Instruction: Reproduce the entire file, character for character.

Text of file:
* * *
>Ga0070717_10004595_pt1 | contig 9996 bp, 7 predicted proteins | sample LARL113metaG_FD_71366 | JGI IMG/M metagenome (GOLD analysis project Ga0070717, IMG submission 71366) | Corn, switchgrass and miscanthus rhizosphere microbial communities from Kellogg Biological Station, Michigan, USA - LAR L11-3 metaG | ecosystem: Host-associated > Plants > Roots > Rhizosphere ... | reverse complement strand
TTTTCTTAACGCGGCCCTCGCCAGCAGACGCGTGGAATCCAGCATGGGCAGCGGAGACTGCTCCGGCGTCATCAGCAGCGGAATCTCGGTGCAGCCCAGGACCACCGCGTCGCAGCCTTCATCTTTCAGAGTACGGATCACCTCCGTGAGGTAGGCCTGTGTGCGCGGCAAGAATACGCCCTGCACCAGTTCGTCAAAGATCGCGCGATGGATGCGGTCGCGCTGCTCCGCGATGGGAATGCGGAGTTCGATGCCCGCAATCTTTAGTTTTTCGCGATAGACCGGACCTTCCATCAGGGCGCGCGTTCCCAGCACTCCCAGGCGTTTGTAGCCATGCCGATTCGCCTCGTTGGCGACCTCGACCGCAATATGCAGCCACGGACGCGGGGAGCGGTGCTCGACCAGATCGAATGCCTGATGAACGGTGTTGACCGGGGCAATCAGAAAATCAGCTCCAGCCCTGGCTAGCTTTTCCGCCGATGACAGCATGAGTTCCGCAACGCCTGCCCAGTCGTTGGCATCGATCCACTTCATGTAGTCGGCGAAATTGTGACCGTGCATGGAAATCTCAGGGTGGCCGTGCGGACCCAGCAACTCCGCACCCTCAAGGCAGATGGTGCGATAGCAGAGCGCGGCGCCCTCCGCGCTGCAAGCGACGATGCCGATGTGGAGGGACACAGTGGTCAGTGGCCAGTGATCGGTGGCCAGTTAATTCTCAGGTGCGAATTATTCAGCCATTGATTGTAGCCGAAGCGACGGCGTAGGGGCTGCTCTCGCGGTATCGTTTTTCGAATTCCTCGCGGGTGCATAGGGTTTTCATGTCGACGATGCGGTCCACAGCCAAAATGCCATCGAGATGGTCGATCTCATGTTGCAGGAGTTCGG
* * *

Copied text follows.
>Ga0070717_10004595_pt1 | contig 9996 bp, 7 predicted proteins | sample LARL113metaG_FD_71366 | JGI IMG/M metagenome (GOLD analysis project Ga0070717, IMG submission 71366) | Corn, switchgrass and miscanthus rhizosphere microbial communities from Kellogg Biological Station, Michigan, USA - LAR L11-3 metaG | ecosystem: Host-associated > Plants > Roots > Rhizosphere ... | reverse complement strand
TTTTCTTAACGCGGCCCTCGCCAGCAGACGCGTGGAATCCAGCATGGGCAGCGGAGACTGCTCCGGCGTCATCAGCAGCGGAATCTCGGTGCAGCCCAGGACCACCGCGTCGCAGCCTTCATCTTTCAGAGTACGGATCACCTCCGTGAGGTAGGCCTGTGTGCGCGGCAAGAATACGCCCTGCACCAGTTCGTCAAAGATCGCGCGATGGATGCGGTCGCGCTGCTCCGCGATGGGAATGCGGAGTTCGATGCCCGCAATCTTTAGTTTTTCGCGATAGACCGGACCTTCCATCAGGGCGCGCGTTCCCAGCACTCCCAGGCGTTTGTAGCCATGCCGATTCGCCTCGTTGGCGACCTCGACCGCAATATGCAGCCACGGACGCGGGGAGCGGTGCTCGACCAGATCGAATGCCTGATGAACGGTGTTGACCGGGGCAATCAGAAAATCAGCTCCAGCCCTGGCTAGCTTTTCCGCCGATGACAGCATGAGTTCCGCAACGCCTGCCCAGTCGTTGGCATCGATCCACTTCATGTAGTCGGCGAAATTGTGACCGTGCATGGAAATCTCAGGGTGGCCGTGCGGACCCAGCAACTCCGCACCCTCAAGGCAGATGGTGCGATAGCAGAGCGCGGCGCCCTCCGCGCTGCAAGCGACGATGCCGATGTGGAGGGACACAGTGGTCAGTGGCCAGTGATCGGTGGCCAGTTAATTCTCAGGTGCGAATTATTCAGCCATTGATTGTAGCCGAAGCGACGGCGTAGGGGCTGCTCTCGCGGTATCGTTTTTCGAATTCCTCGCGGGTGCATAGGGTTTTCATGTCGACGATGCGGTCCACAGCCAAAATGCCATCGAGATGGTCGATCTCATGTTGCAGGAGTTCGG